This article is adapted from AQ’s special report on migration
LIMA — Official data on key health indicators in Venezuela have been scarce or nonexistent for years. But information from international agencies and neighboring countries suggests that Venezuela’s health care system has long since collapsed.
The implications for other countries in the region — especially those receiving large numbers of Venezuelan migrants at their borders — are significant.
According to a 2019 report by the Organization of American States, Venezuelan hospitals lacked between 80% and 90% of essential medicines and surgical materials. More than half the country’s operating rooms were out of use and more than two-thirds of public emergency rooms were only intermittently operating. Perhaps most significantly for Venezuela’s neighbors, long-running vaccination programs have been disrupted.
The breakdown of these programs has led to the reappearance of vaccine-preventable infections that had been well-controlled for decades, including tuberculosis, hepatitis A, whooping cough and diphtheria, as well as malaria and dengue, and STDs including HIV/AIDS.
Recent outbreaks of measles and the spread of coronavirus in the region offer two clear illustrations of the risks. According to a 2019 study conducted by researchers at the Johns Hopkins Bloomberg School of Public Health, Venezuela reported more than 7,000 measles cases from 2017 to mid-2018. That led to the emergence of measles in Colombia, where 98% of reported cases were shown to have been imported or related to other imported cases. The Pan American Health Organization estimates about 80% of confirmed cases of measles throughout the Americas in 2017 came from Venezuela. Diseases don’t recognize international borders. But they spread faster — and are harder to control — in the context of large-scale migration.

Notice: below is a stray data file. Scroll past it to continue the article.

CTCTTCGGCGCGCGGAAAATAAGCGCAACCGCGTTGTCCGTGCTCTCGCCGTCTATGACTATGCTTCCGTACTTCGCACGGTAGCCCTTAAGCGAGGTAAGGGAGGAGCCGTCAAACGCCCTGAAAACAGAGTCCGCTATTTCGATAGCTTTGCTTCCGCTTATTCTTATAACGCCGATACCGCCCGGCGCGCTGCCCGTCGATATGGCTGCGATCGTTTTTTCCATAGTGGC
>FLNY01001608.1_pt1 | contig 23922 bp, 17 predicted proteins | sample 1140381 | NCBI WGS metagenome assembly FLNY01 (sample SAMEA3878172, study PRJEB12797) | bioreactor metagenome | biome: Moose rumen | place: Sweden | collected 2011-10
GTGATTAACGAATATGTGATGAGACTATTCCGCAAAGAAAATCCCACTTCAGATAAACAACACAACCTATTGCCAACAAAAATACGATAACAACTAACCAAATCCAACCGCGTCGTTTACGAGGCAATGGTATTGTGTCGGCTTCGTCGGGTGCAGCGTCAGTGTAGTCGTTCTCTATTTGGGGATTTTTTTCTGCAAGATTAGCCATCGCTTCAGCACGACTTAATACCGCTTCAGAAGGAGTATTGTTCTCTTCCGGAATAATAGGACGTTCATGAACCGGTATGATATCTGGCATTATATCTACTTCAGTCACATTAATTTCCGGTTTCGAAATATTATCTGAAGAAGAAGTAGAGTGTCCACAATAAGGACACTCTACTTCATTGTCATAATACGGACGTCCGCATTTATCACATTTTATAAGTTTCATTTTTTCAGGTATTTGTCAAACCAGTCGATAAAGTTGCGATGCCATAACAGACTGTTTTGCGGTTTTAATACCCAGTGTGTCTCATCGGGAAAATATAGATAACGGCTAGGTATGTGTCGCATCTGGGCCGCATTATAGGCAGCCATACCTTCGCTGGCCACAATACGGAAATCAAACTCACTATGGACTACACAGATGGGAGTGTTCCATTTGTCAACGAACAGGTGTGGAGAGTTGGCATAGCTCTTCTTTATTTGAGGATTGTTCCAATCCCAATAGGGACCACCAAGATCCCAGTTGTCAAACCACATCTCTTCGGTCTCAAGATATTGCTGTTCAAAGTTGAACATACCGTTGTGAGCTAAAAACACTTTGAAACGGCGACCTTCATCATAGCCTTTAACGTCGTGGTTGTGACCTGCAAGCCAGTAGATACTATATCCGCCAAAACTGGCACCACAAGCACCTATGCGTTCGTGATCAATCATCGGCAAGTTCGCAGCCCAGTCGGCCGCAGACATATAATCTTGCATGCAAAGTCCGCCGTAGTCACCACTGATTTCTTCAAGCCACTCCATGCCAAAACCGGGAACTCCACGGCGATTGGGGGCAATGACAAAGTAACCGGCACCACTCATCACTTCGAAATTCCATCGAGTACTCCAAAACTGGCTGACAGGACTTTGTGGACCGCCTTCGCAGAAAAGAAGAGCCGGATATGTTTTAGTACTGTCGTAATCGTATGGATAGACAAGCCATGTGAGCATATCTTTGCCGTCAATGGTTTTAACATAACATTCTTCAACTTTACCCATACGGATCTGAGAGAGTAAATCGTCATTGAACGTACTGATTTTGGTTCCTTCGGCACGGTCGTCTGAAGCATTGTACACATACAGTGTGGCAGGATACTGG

Meanwhile, policies aimed at restricting migration appear ineffective. Recent limits on legal migration, including border closures related to the coronavirus outbreak, have pushed more Venezuelans to migrate irregularly, undermining best practices such as vaccination programs at official border crossings. Life for migrants in countries under lockdown is often fraught. Venezuelans in Peru, for example, are unable to access government services intended to help people live through the coronavirus quarantine, meaning food and other essentials can be hard to come by.
Some countries, such as Colombia, have taken a proactive stance.
Doctors in Colombian border cities such as Cúcuta are treating not only cancer and AIDS, but also preventable diseases such as diphtheria, measles and malaria. The Colombian government has invested $50 million in reproductive, sexual and mental health programs for Venezuelan immigrants, and has worked with international partners to include Venezuelans in its coronavirus treatment plans.
But border cities’ hospitals have already been severely strained. According to Felipe Muñoz, adviser to Colombia’s president on issues related to the Venezuelan border, the national government owes regional hospitals $90 million for costs related to emergencies and births of Venezuelans, without taking into account potential costs from coronavirus.
This crisis is not going away. Latin America needs significantly more international help both in funding and in technical know-how regarding emergency response and how to best structure the efficient disbursement of funds from national to regional governments. In mid-2019, the United Nations High Commissioner for Refugees and the International Organization for Migration reported receiving only 25% of funds needed to support aid efforts associated with Venezuelan displacement. The continued lack of assistance would be detrimental to public health, not just in the Americas but around the world.
Freier is an assistant professor and researcher focused on migration issues at Peru’s Universidad del Pacífico